Credit: Ingrid Bostrom

After swearing in Wendy McCaw, the owner of the bankrupt Santa Barbara News-Press, the trustee in charge of the bankruptcy proceedings and his attorney asked a series of questions over the telephone on Thursday afternoon in an attempt to find out where all the company’s money might be, or any assets that might pay the hundreds of creditors that the paper’s failure has left in its wake. McCaw’s answers were mostly “I don’t know,” giving the impression she’d been hands-off in most practical matters of the daily operations, if not in causing the failure of the 150-year-old daily.

Wendy McCaw | Credit: Paul Wellman (file)

McCaw bought the News-Press from the New York Times Company in 2000, paying an estimated $110 million for Santa Barbara’s only daily in pre-digital times. Twenty-three years later, with subscriptions dropping from 45,000 when she bought the paper to fewer than 800, she threw in the towel, filing for Chapter 7 bankruptcy on July 21, a date she had to ask others to provide for her during the creditors meeting. 

When McCaw precipitated a newsroom revolt after favoring a friend, actor Rob Lowe, and chastising a reporter and editors for running the address of a Montecito property he was developing, more than half of the subscribers to one of the oldest newspapers in the country canceled in a protest and to show their support for the staff. Reporters, editors, and columnists had quit in disgust and over the ethical compromise they were placed in; others were fired for their union activities.

Among the assets the bankruptcy trustee, attorney Jerry Namba of Santa Maria, had searched for were artworks listed in the initial bankruptcy documents with a value of $26,000. McCaw stated a valuation had been done in 2003 and that perhaps 50 artworks existed, some of them moved from the downtown Santa Barbara building to the printing press plant in Goleta. When Namba said they’d found three drawings by Western artist Ed Borein, McCaw said she thought there might have been five or six. Some of the art was affixed to the walls of the downtown building, she said.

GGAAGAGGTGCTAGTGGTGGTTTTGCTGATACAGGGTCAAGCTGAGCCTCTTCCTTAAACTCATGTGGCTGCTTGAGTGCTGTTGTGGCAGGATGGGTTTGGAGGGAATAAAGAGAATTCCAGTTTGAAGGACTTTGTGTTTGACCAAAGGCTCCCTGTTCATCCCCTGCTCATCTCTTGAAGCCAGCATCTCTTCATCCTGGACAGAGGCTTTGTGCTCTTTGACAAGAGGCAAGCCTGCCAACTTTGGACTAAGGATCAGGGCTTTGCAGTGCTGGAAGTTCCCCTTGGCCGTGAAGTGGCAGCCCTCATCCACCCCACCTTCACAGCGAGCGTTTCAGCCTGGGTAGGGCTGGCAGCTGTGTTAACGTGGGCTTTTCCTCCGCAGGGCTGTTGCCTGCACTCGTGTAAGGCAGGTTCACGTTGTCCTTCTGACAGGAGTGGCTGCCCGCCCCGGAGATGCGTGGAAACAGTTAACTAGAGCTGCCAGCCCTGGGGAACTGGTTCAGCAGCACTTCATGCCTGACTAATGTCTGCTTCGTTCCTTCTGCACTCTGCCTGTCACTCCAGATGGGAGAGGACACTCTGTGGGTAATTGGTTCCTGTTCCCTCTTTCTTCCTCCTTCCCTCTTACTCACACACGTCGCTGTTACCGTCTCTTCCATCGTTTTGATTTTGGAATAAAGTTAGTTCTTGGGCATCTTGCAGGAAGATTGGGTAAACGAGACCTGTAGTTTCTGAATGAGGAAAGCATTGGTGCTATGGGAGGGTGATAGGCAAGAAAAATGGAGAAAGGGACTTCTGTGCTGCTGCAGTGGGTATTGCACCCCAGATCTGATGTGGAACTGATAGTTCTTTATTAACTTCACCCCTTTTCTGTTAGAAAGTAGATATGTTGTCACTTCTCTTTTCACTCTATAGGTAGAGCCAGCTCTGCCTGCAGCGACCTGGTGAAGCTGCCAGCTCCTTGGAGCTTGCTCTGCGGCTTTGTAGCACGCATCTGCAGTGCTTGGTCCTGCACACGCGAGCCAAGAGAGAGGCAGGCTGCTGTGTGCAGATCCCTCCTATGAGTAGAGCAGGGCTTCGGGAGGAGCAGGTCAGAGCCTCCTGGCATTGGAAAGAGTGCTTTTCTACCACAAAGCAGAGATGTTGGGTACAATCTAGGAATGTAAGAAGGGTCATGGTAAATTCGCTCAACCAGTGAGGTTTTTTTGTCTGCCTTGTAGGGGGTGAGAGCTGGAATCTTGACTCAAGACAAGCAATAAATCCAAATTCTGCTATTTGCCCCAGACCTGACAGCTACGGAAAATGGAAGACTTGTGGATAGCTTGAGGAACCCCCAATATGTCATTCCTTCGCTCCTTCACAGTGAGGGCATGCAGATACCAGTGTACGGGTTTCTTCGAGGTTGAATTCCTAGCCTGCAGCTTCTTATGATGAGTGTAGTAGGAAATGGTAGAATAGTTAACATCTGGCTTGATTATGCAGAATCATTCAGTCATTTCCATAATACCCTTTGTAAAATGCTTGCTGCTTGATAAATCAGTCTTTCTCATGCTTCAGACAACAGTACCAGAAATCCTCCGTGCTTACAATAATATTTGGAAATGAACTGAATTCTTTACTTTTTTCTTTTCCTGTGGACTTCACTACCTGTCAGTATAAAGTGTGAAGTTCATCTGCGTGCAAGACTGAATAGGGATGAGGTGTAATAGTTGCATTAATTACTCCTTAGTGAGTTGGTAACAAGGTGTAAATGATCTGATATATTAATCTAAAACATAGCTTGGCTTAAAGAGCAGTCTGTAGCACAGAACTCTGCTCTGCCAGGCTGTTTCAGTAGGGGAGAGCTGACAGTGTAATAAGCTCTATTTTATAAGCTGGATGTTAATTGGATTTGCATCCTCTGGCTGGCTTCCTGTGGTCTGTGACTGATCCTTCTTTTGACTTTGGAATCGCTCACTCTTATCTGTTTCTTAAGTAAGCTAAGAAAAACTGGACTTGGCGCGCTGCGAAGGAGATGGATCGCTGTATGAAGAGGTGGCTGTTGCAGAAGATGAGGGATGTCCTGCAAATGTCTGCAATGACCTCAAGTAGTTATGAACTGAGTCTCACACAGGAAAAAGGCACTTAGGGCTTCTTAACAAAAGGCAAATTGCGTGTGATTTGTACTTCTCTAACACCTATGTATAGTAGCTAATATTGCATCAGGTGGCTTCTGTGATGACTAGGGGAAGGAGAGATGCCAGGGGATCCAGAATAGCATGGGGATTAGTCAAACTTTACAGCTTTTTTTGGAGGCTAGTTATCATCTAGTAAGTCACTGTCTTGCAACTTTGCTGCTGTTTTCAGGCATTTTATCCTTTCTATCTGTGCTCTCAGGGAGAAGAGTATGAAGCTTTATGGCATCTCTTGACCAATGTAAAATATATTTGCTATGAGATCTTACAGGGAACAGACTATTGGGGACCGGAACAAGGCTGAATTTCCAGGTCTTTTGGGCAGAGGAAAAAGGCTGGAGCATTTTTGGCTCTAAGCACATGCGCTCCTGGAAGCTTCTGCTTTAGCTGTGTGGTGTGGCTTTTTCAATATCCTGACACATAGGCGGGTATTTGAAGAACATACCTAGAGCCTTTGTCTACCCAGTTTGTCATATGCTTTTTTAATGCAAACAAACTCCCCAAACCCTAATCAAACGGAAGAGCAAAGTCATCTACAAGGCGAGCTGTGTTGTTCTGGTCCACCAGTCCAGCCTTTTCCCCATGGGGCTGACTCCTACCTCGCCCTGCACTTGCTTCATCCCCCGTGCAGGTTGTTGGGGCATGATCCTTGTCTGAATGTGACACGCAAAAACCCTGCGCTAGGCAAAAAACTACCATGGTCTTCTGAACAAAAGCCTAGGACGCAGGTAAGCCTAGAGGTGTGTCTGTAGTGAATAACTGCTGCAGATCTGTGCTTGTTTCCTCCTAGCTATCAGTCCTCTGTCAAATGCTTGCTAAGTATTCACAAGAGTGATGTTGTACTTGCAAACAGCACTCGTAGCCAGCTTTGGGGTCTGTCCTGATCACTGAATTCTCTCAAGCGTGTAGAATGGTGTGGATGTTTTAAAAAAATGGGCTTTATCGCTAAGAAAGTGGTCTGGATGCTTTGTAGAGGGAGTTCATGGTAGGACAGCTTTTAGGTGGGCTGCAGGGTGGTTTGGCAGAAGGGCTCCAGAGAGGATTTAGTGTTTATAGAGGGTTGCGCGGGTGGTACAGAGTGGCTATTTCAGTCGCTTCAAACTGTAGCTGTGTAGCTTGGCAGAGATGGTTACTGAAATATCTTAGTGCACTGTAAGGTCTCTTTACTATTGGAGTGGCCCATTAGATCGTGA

An arguably priceless asset would be the collection of newspapers from the News-Press’s history. McCaw did not know where they were, if they were protected in any way beyond their binding, or if anyone had been recently in charge of the archive. Asked where photographs might be, McCaw replied, “I’m sure the photographs must be someplace. I don’t know where. I assume they’re there someplace.” Nor did she have any idea of who might know, since “the photo department wasn’t there after a certain point.”

Former employees who might know answers to the questions asked by the trustee’s attorney, Michael D’Alba of Danning Gill in Los Angeles, might not respond, said McCaw’s attorney Anthony Friedman. They’d tried to reach Yolanda Apodaca, whom McCaw indicated might know about the move, payroll, contracts, or records, but the email had bounced back. Friedman added that Apodaca was likely to file an administrative wages claim, as she, too, did not receive her last paycheck.

McCaw seemed unbothered to admit that she knew few facts about the paper’s operation, such as employees’ names or why they might be owed hundreds of thousands of dollars, if the paper was on social media, or who her print customers were, with the exception of the Montecito Journal. She did recognize the name American Travel Media, which is owed $390,000 in wages. The corporation is Arthur von Wiesenberger, she said, an employee. Von Wiesenberger, also known by his nickname Nipper, was co-publisher with McCaw and is also her longtime fiancé.

U.S. Bankruptcy Court on State Street in Santa Barbara | Credit: Jackson Friedman

Regarding the real property downtown and in Goleta, McCaw knew Ampersand Publishing paid no money or other compensation to her for use of the buildings or the parking lot. Asked if she knew what the debtor — Ampersand Publishing LLC — had paid the New York Times Company in 2000, McCaw stated, “The buildings, the printing plant, the printers, it was all part of a big, um, purchase.” After that non-answer, D’Alba began asking about the transfer of title on the two properties in 2014 to two limited liability companies wholly owned by McCaw. She answered “no” to questions asking whether she remembered what was paid for the office, the parking lot, or if any consideration was given at all. Her attorney objected, asking what relevance a 10-year-old change in title might have on this case; D’Alba soon concluded his questions.

Among the creditors on the phone on September 7 was an attorney for the National Labor Relations Board (NLRB), which had found against McCaw for bargaining in bad faith with her employees’ union. Her publishing company, Ampersand Publications, owes them nearly $3.5 million since the 2017 judgment was entered for McCaw’s bargaining unfairly, refusing to give raises, and hiring temps to fill in for reporters. Questions from the NLRB attorney about Ampersand’s relationship with Stanford Farms Trust and Georgetown Aviation were the only questions that McCaw was unequivocal about: “I’m not going to answer that because I don’t know.”

The newspaper’s subscription list is an asset that the trustee was trying to gain access to, as was a buyer apparently interested in the historic record of 45,000 subscribers. They concluded it was on a server that employees might know the password to, and the trustee added that to the long list of questions that remain to be answered.

A second creditors meeting was set for October 19 at 1 p.m. Trustee Namba stated creditors could contact his office a few days beforehand to receive meeting information.


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